Pay Gap at HP Indigo Has Haredi Workers Feeling Blue

Wage differences with other workers hired through a different manpower agency reach up to 30%

Hila Weissberg
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Hila Weissberg

Are Haredi workers at HP Indigo who are paid less than non-Haredi workers, working side by side with them, justified in complaining of discrimination?

Not according to HP Indigo, but the discovery of contractual disparities has evoked strong resentment and feelings of discrimination among the Haredi employees.

It all started when a group of Haredi workers, including graduates with degrees in computer sciences, were recruited by the outsourcing company Quali Test and directed to HP Indigo. The Haredi workers operated machinery alongside other workers recruited through MNPM, another outsourcing company. The Haredi workers soon learned that they were receiving significantly less pay than their coworkers, for identical work.

"We knew that high-tech jobs pay more than we were getting," says Itzik, who used an alias out of concern for his job. "We also found out that the other group, in addition to much higher pay, was getting more vacation days and better holiday gifts. We couldn't believe the gaps when we saw their contracts. We couldn't believe to what extent HP Indigo was exploiting us. Company managers agreed with us but said that their hands were tied. Quali Test also said they could pay more if HP Indigo did the same," asserts Itzik.

Labor contracts obtained by TheMarker showed that the starting salary of the Haredi workers was NIS 4,700 a month, including overtime, shift bonuses and meals, as well as social benefits. This rose to NIS 6,700 after one year, with a baseline salary of NIS 4,600, or about NIS 25 an hour. Contracts for workers from MNPM designated an hourly wage NIS 32, or NIS 6,000 a month before benefits.

Similar gaps arise in social benefits such as pension and vacation days, which are linked to the baseline salary. In addition, MNPM workers enjoyed 16 vacation days, as opposed to only 10 by Haredi workers. The former were also entitled to a professional development fund.

Alon Bar-Shani, manager of HP Indigo, responded in a letter of clarification addressed to HP Indigo employees that Haaretz's investigation "contained many inaccuracies, including the calculation of hourly wages paid to our employees. The report's conclusions are wrong. Our salaries are based on employee skills and performance, and on the nature of the job. ... One of our basic principles at HP Indigo is equality and employment diversity. We as a company, and you as workers and managers, further this principle on a daily basis. The report will not change our commitment to employ and nurture all workers, regardless of their background, religion or gender."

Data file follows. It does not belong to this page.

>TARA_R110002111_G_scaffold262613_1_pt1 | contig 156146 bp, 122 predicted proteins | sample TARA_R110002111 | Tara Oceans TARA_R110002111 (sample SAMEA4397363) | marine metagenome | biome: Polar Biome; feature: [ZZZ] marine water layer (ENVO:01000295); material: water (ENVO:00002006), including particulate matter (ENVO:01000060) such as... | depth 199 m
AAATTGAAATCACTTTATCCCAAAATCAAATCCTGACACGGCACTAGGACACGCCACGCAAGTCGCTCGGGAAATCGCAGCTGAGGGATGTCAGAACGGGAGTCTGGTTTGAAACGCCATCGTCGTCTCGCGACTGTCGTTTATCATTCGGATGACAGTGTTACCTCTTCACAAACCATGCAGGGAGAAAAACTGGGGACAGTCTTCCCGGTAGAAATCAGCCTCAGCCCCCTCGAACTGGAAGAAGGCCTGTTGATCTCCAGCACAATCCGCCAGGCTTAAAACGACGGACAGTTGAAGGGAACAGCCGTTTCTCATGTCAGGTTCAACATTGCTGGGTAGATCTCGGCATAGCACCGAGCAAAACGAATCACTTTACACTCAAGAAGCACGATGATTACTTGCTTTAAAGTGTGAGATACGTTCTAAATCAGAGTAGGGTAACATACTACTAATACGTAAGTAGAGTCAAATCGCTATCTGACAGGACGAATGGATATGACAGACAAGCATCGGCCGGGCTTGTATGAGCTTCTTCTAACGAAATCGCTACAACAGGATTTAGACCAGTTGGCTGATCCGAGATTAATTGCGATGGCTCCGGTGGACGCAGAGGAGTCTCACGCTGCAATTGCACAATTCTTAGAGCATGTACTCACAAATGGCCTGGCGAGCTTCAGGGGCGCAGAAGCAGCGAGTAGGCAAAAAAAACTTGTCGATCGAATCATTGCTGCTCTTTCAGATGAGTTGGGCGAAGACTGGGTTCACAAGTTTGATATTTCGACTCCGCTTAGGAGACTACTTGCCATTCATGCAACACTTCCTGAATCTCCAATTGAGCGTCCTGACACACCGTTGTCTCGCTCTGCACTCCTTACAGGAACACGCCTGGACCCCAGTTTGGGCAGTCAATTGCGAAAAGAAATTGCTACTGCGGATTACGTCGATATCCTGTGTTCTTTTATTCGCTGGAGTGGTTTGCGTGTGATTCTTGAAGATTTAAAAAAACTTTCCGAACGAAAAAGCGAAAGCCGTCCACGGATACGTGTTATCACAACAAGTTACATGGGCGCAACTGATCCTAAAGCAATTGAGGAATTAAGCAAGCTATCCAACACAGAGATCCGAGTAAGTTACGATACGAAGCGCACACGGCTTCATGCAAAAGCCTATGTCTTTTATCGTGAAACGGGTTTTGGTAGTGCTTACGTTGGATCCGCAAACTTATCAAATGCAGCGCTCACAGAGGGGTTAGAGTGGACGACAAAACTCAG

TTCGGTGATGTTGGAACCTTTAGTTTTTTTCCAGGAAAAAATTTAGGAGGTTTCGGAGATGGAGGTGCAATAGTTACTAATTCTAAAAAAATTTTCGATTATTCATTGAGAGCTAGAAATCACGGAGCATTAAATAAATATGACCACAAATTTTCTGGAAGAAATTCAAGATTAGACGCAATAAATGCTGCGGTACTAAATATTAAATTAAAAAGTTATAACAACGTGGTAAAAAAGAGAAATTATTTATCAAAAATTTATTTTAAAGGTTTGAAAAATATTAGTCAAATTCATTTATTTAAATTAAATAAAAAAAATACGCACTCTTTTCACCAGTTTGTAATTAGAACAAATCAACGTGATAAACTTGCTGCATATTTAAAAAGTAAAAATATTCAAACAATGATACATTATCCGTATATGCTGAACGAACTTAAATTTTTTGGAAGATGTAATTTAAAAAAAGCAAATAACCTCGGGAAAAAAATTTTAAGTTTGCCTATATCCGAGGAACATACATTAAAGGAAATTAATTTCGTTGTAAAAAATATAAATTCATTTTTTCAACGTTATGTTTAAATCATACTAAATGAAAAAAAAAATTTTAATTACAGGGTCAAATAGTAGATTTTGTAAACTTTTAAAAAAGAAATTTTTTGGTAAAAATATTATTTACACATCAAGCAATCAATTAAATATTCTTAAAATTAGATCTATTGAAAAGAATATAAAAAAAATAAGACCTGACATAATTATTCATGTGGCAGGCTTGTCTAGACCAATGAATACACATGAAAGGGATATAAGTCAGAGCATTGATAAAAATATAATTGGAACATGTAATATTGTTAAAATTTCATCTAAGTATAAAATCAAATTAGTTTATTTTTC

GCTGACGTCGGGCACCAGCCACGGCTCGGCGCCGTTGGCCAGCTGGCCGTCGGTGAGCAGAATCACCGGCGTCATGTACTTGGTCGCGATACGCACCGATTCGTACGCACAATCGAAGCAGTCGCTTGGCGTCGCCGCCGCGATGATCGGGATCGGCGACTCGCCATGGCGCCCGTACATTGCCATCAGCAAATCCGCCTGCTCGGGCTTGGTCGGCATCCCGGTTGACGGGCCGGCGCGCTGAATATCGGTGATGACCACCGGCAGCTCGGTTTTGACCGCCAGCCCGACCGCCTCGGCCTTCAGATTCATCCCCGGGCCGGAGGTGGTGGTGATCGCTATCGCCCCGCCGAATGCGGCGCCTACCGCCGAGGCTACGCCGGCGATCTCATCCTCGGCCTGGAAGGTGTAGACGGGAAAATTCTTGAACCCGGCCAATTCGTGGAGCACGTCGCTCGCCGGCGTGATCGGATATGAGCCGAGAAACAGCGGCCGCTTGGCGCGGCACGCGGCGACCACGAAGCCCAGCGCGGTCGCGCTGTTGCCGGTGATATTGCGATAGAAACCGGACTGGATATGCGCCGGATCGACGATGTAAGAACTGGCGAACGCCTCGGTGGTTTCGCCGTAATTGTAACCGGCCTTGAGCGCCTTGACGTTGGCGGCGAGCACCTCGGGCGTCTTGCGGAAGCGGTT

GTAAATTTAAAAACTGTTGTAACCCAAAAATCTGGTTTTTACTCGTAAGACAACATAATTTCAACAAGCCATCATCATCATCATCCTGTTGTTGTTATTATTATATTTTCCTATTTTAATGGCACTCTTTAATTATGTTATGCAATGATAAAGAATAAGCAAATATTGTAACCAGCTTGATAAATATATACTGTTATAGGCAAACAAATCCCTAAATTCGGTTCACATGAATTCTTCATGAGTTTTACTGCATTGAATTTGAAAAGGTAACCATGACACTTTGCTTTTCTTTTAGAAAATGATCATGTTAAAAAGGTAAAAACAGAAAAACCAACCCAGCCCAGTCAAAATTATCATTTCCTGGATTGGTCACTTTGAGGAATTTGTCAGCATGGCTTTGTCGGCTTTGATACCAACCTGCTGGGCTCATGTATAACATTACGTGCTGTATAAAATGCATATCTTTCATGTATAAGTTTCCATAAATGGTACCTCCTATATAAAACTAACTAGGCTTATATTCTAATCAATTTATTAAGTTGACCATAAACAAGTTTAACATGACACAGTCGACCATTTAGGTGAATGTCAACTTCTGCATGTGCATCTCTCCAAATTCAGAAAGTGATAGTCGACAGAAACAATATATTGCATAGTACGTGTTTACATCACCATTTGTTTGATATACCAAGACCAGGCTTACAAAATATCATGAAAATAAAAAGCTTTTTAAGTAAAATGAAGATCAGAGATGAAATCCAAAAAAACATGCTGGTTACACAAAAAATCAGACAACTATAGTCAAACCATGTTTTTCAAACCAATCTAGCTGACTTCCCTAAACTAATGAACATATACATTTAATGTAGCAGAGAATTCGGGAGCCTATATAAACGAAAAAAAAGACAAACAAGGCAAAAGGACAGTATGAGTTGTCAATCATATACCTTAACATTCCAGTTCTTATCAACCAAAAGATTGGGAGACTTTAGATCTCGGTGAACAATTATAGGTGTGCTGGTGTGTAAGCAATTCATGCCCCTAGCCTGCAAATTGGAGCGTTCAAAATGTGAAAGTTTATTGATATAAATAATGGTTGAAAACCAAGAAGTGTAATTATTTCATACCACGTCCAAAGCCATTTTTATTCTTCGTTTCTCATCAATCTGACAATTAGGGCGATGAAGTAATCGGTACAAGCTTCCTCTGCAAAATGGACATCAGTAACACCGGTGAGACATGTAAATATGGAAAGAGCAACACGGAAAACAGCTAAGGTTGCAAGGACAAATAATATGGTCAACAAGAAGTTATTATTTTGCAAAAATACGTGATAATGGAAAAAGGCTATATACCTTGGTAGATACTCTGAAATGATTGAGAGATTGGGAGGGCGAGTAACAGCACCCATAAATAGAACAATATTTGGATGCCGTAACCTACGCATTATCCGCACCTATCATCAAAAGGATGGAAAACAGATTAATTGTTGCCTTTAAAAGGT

He told Haaretz that the Haredi workers can leave if they are unhappy, ignoring the fact that their contract stipulates a fine of NIS 5,000 for leaving within two years of being hired in exchange for their training. He also claimed that the work performed was not identical, and was done on different shifts, after their yeshiva studies.

The workers deny studying in a yeshiva, claiming that they worked the same shifts as MNPM workers. They backed this with worksheet printouts. Bar-Shani states that any breaches should be investigated, but thinks it reasonable that less qualified workers get paid less for similar work. He denies any discrimination based on their Haredi background.

Attorney Aryeh Avitan, who specializes in labor law, states that he believes any court would determine that HP Indigo had been discriminatory. "Haredi workers are inexperienced, and often agree to work for less pay," he says. "Employers and human resource companies exploit this. This is outrageous and insulting to human dignity."

Bar-Shani says, "We can't be coerced into providing equal pay and benefits. We're not the Histadrut (trade union), and can pay different wages based on different qualifications. There is no discrimination, and any accusation will be looked into. However, we do fire workers who tell others what they are paid, whether this is legal or not we don't like them looking into each other's business."

Attorney Ina Sultanovitz-David, commissioner of equal labor opportunities at the Industry, Trade and Labor Ministry, says there is no law forbidding workers from comparing wages. "This is how they find out about discrimination, and the burden is on the employer to prove otherwise."

The company has fired six of its 11 Haredi workers. The workers say they were fired after complaining about their work conditions. Bar-Shani asserts they were found to be totally unsuitable for the job.

This is not the first instance of cheap Haredi employment. In 2007, TheMarker reported an employer who openly stated that he could hire two Haredi women instead of one experienced programmer. It's also not the first time Quali Test has run into these accusations. The company brands itself as a local, low-cost venture, which provides jobs, such as in the Margaliot project which employs 100 Haredi women. Quali Test settled a 2011 court case after being accused of not paying overtime wages.

A Haredi computer user.Credit: Eitan Hochster
A Haredi worker in Modi'in Ilit.Credit: David Bachar

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